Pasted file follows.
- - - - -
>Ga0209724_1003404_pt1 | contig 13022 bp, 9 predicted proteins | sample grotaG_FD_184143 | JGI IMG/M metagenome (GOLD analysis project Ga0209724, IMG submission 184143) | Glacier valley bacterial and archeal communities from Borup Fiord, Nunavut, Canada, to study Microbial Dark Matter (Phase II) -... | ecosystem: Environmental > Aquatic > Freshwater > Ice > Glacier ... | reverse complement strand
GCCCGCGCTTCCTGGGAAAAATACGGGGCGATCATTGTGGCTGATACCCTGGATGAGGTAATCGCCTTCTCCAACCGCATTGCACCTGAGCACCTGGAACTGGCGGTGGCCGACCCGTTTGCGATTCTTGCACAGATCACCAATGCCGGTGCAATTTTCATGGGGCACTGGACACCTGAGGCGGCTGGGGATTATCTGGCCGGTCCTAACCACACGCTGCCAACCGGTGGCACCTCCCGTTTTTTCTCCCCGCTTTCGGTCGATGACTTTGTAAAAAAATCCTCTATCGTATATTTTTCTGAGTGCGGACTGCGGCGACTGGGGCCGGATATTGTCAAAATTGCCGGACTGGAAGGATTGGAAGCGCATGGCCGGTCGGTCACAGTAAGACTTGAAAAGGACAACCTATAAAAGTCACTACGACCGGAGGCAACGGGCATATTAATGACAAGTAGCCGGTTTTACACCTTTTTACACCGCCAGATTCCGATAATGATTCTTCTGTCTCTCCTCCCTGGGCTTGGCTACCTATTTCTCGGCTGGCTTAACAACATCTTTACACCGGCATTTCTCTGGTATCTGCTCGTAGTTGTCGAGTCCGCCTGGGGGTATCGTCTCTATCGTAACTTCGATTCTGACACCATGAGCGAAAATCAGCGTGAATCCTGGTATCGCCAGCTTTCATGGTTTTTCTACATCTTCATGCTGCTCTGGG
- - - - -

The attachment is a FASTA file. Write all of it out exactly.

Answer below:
>Ga0209724_1003404_pt1 | contig 13022 bp, 9 predicted proteins | sample grotaG_FD_184143 | JGI IMG/M metagenome (GOLD analysis project Ga0209724, IMG submission 184143) | Glacier valley bacterial and archeal communities from Borup Fiord, Nunavut, Canada, to study Microbial Dark Matter (Phase II) -... | ecosystem: Environmental > Aquatic > Freshwater > Ice > Glacier ... | reverse complement strand
GCCCGCGCTTCCTGGGAAAAATACGGGGCGATCATTGTGGCTGATACCCTGGATGAGGTAATCGCCTTCTCCAACCGCATTGCACCTGAGCACCTGGAACTGGCGGTGGCCGACCCGTTTGCGATTCTTGCACAGATCACCAATGCCGGTGCAATTTTCATGGGGCACTGGACACCTGAGGCGGCTGGGGATTATCTGGCCGGTCCTAACCACACGCTGCCAACCGGTGGCACCTCCCGTTTTTTCTCCCCGCTTTCGGTCGATGACTTTGTAAAAAAATCCTCTATCGTATATTTTTCTGAGTGCGGACTGCGGCGACTGGGGCCGGATATTGTCAAAATTGCCGGACTGGAAGGATTGGAAGCGCATGGCCGGTCGGTCACAGTAAGACTTGAAAAGGACAACCTATAAAAGTCACTACGACCGGAGGCAACGGGCATATTAATGACAAGTAGCCGGTTTTACACCTTTTTACACCGCCAGATTCCGATAATGATTCTTCTGTCTCTCCTCCCTGGGCTTGGCTACCTATTTCTCGGCTGGCTTAACAACATCTTTACACCGGCATTTCTCTGGTATCTGCTCGTAGTTGTCGAGTCCGCCTGGGGGTATCGTCTCTATCGTAACTTCGATTCTGACACCATGAGCGAAAATCAGCGTGAATCCTGGTATCGCCAGCTTTCATGGTTTTTCTACATCTTCATGCTGCTCTGGG